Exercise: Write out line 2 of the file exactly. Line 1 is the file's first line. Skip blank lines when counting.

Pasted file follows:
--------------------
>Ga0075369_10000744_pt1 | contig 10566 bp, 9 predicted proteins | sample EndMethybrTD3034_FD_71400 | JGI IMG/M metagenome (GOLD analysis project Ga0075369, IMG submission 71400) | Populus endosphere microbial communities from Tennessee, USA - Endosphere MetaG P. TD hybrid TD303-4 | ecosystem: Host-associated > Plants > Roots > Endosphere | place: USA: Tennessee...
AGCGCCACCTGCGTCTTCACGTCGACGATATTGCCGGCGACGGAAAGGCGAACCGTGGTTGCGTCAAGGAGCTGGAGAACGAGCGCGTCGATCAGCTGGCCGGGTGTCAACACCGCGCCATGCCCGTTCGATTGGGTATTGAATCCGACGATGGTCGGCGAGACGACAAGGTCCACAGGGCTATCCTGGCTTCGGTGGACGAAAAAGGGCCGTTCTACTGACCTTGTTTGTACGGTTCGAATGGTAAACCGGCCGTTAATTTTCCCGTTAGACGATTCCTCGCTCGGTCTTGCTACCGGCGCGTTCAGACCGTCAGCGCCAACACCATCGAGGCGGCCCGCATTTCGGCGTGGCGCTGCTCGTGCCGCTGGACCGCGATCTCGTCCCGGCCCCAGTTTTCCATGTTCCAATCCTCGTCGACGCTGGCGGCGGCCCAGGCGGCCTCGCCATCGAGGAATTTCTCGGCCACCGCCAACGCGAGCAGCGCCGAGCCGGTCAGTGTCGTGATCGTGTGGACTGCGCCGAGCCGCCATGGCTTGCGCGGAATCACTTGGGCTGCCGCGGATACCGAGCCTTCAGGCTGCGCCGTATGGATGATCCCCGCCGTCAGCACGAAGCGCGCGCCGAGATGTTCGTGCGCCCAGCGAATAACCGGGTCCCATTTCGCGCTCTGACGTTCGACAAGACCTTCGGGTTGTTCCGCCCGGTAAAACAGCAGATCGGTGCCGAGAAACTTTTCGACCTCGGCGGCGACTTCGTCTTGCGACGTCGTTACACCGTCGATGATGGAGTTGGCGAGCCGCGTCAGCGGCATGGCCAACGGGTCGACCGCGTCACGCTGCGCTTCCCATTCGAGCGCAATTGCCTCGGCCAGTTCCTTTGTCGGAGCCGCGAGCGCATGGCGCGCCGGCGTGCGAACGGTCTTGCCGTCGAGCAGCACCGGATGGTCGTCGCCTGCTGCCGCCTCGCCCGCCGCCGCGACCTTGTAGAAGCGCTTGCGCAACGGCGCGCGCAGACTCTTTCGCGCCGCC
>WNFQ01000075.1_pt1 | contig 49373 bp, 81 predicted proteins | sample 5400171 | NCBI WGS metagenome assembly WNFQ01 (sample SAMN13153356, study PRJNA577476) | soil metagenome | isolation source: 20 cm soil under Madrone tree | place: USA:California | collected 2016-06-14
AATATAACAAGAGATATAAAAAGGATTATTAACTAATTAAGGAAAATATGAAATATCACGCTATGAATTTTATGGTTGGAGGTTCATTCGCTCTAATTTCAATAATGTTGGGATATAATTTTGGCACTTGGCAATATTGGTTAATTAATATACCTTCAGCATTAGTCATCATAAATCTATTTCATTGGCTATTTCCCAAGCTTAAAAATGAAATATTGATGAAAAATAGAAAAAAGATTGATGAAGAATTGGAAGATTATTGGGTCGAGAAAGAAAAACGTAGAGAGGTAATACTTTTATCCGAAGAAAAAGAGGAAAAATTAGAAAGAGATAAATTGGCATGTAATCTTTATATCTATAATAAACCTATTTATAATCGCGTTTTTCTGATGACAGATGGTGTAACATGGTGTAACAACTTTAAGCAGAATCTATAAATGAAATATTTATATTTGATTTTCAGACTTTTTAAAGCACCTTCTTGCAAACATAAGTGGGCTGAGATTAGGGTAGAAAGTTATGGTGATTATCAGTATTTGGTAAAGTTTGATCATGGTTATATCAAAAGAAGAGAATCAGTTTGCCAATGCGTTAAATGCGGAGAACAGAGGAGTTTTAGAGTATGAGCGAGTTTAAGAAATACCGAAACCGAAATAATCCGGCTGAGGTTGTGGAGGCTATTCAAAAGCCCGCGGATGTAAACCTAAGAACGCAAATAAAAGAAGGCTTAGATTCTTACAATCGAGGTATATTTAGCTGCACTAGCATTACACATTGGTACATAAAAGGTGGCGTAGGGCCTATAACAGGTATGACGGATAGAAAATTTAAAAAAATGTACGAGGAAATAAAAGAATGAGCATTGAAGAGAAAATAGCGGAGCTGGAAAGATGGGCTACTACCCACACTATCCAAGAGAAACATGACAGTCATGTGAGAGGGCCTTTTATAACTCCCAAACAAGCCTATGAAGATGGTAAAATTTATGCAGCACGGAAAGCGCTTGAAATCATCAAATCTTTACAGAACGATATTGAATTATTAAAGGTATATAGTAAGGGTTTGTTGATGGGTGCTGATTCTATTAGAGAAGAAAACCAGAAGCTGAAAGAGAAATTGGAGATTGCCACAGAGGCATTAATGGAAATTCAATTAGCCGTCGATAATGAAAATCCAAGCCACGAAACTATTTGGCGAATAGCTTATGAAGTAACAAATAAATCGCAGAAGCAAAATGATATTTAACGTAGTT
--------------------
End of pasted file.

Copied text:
AGCGCCACCTGCGTCTTCACGTCGACGATATTGCCGGCGACGGAAAGGCGAACCGTGGTTGCGTCAAGGAGCTGGAGAACGAGCGCGTCGATCAGCTGGCCGGGTGTCAACACCGCGCCATGCCCGTTCGATTGGGTATTGAATCCGACGATGGTCGGCGAGACGACAAGGTCCACAGGGCTATCCTGGCTTCGGTGGACGAAAAAGGGCCGTTCTACTGACCTTGTTTGTACGGTTCGAATGGTAAACCGGCCGTTAATTTTCCCGTTAGACGATTCCTCGCTCGGTCTTGCTACCGGCGCGTTCAGACCGTCAGCGCCAACACCATCGAGGCGGCCCGCATTTCGGCGTGGCGCTGCTCGTGCCGCTGGACCGCGATCTCGTCCCGGCCCCAGTTTTCCATGTTCCAATCCTCGTCGACGCTGGCGGCGGCCCAGGCGGCCTCGCCATCGAGGAATTTCTCGGCCACCGCCAACGCGAGCAGCGCCGAGCCGGTCAGTGTCGTGATCGTGTGGACTGCGCCGAGCCGCCATGGCTTGCGCGGAATCACTTGGGCTGCCGCGGATACCGAGCCTTCAGGCTGCGCCGTATGGATGATCCCCGCCGTCAGCACGAAGCGCGCGCCGAGATGTTCGTGCGCCCAGCGAATAACCGGGTCCCATTTCGCGCTCTGACGTTCGACAAGACCTTCGGGTTGTTCCGCCCGGTAAAACAGCAGATCGGTGCCGAGAAACTTTTCGACCTCGGCGGCGACTTCGTCTTGCGACGTCGTTACACCGTCGATGATGGAGTTGGCGAGCCGCGTCAGCGGCATGGCCAACGGGTCGACCGCGTCACGCTGCGCTTCCCATTCGAGCGCAATTGCCTCGGCCAGTTCCTTTGTCGGAGCCGCGAGCGCATGGCGCGCCGGCGTGCGAACGGTCTTGCCGTCGAGCAGCACCGGATGGTCGTCGCCTGCTGCCGCCTCGCCCGCCGCCGCGACCTTGTAGAAGCGCTTGCGCAACGGCGCGCGCAGACTCTTTCGCGCCGCC